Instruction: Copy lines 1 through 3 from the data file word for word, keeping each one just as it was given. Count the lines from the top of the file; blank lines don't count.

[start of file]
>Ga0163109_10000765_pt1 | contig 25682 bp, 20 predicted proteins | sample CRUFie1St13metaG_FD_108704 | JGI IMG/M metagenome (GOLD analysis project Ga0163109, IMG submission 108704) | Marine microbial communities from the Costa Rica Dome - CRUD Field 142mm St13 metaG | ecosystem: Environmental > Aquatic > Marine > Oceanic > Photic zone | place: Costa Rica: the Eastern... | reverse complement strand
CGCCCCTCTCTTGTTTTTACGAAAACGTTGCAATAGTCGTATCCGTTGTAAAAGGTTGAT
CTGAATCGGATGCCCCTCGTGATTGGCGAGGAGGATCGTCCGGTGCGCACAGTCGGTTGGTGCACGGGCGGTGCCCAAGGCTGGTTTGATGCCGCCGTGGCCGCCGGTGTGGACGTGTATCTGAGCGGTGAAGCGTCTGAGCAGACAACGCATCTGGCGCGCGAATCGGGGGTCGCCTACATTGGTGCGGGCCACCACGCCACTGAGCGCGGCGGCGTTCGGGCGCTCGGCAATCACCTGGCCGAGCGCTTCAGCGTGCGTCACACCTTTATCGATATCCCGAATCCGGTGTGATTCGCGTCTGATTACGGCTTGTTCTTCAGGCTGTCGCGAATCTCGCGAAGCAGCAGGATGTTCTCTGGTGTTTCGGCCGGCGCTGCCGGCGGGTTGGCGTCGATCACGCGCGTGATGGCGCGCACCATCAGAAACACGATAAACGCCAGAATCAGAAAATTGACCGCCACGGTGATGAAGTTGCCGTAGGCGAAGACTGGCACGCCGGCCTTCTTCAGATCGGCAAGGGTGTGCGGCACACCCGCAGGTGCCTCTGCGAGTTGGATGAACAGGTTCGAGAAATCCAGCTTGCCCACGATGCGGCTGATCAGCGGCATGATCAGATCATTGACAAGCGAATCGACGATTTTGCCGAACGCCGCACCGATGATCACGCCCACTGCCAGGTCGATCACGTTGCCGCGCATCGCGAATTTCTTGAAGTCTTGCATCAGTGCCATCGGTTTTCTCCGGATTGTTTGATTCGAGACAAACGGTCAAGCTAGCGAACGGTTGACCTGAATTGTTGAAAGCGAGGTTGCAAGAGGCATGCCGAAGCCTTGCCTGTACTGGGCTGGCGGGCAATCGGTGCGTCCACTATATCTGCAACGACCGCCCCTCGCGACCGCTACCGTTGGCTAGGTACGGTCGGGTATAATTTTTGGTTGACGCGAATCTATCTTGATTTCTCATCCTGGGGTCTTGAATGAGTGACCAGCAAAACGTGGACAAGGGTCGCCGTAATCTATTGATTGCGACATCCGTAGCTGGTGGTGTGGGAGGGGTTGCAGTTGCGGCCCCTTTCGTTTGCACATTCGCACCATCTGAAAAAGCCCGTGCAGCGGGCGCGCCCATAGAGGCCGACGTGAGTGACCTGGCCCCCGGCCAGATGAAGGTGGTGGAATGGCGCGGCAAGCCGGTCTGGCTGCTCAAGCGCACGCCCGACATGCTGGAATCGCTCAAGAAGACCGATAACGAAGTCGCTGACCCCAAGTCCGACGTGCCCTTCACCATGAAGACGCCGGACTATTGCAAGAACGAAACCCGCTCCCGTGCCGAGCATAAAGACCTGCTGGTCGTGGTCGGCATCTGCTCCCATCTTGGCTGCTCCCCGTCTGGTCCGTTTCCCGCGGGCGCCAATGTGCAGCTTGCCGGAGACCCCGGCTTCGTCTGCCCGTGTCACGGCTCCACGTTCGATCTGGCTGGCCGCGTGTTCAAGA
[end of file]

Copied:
>Ga0163109_10000765_pt1 | contig 25682 bp, 20 predicted proteins | sample CRUFie1St13metaG_FD_108704 | JGI IMG/M metagenome (GOLD analysis project Ga0163109, IMG submission 108704) | Marine microbial communities from the Costa Rica Dome - CRUD Field 142mm St13 metaG | ecosystem: Environmental > Aquatic > Marine > Oceanic > Photic zone | place: Costa Rica: the Eastern... | reverse complement strand
CGCCCCTCTCTTGTTTTTACGAAAACGTTGCAATAGTCGTATCCGTTGTAAAAGGTTGAT
CTGAATCGGATGCCCCTCGTGATTGGCGAGGAGGATCGTCCGGTGCGCACAGTCGGTTGGTGCACGGGCGGTGCCCAAGGCTGGTTTGATGCCGCCGTGGCCGCCGGTGTGGACGTGTATCTGAGCGGTGAAGCGTCTGAGCAGACAACGCATCTGGCGCGCGAATCGGGGGTCGCCTACATTGGTGCGGGCCACCACGCCACTGAGCGCGGCGGCGTTCGGGCGCTCGGCAATCACCTGGCCGAGCGCTTCAGCGTGCGTCACACCTTTATCGATATCCCGAATCCGGTGTGATTCGCGTCTGATTACGGCTTGTTCTTCAGGCTGTCGCGAATCTCGCGAAGCAGCAGGATGTTCTCTGGTGTTTCGGCCGGCGCTGCCGGCGGGTTGGCGTCGATCACGCGCGTGATGGCGCGCACCATCAGAAACACGATAAACGCCAGAATCAGAAAATTGACCGCCACGGTGATGAAGTTGCCGTAGGCGAAGACTGGCACGCCGGCCTTCTTCAGATCGGCAAGGGTGTGCGGCACACCCGCAGGTGCCTCTGCGAGTTGGATGAACAGGTTCGAGAAATCCAGCTTGCCCACGATGCGGCTGATCAGCGGCATGATCAGATCATTGACAAGCGAATCGACGATTTTGCCGAACGCCGCACCGATGATCACGCCCACTGCCAGGTCGATCACGTTGCCGCGCATCGCGAATTTCTTGAAGTCTTGCATCAGTGCCATCGGTTTTCTCCGGATTGTTTGATTCGAGACAAACGGTCAAGCTAGCGAACGGTTGACCTGAATTGTTGAAAGCGAGGTTGCAAGAGGCATGCCGAAGCCTTGCCTGTACTGGGCTGGCGGGCAATCGGTGCGTCCACTATATCTGCAACGACCGCCCCTCGCGACCGCTACCGTTGGCTAGGTACGGTCGGGTATAATTTTTGGTTGACGCGAATCTATCTTGATTTCTCATCCTGGGGTCTTGAATGAGTGACCAGCAAAACGTGGACAAGGGTCGCCGTAATCTATTGATTGCGACATCCGTAGCTGGTGGTGTGGGAGGGGTTGCAGTTGCGGCCCCTTTCGTTTGCACATTCGCACCATCTGAAAAAGCCCGTGCAGCGGGCGCGCCCATAGAGGCCGACGTGAGTGACCTGGCCCCCGGCCAGATGAAGGTGGTGGAATGGCGCGGCAAGCCGGTCTGGCTGCTCAAGCGCACGCCCGACATGCTGGAATCGCTCAAGAAGACCGATAACGAAGTCGCTGACCCCAAGTCCGACGTGCCCTTCACCATGAAGACGCCGGACTATTGCAAGAACGAAACCCGCTCCCGTGCCGAGCATAAAGACCTGCTGGTCGTGGTCGGCATCTGCTCCCATCTTGGCTGCTCCCCGTCTGGTCCGTTTCCCGCGGGCGCCAATGTGCAGCTTGCCGGAGACCCCGGCTTCGTCTGCCCGTGTCACGGCTCCACGTTCGATCTGGCTGGCCGCGTGTTCAAGA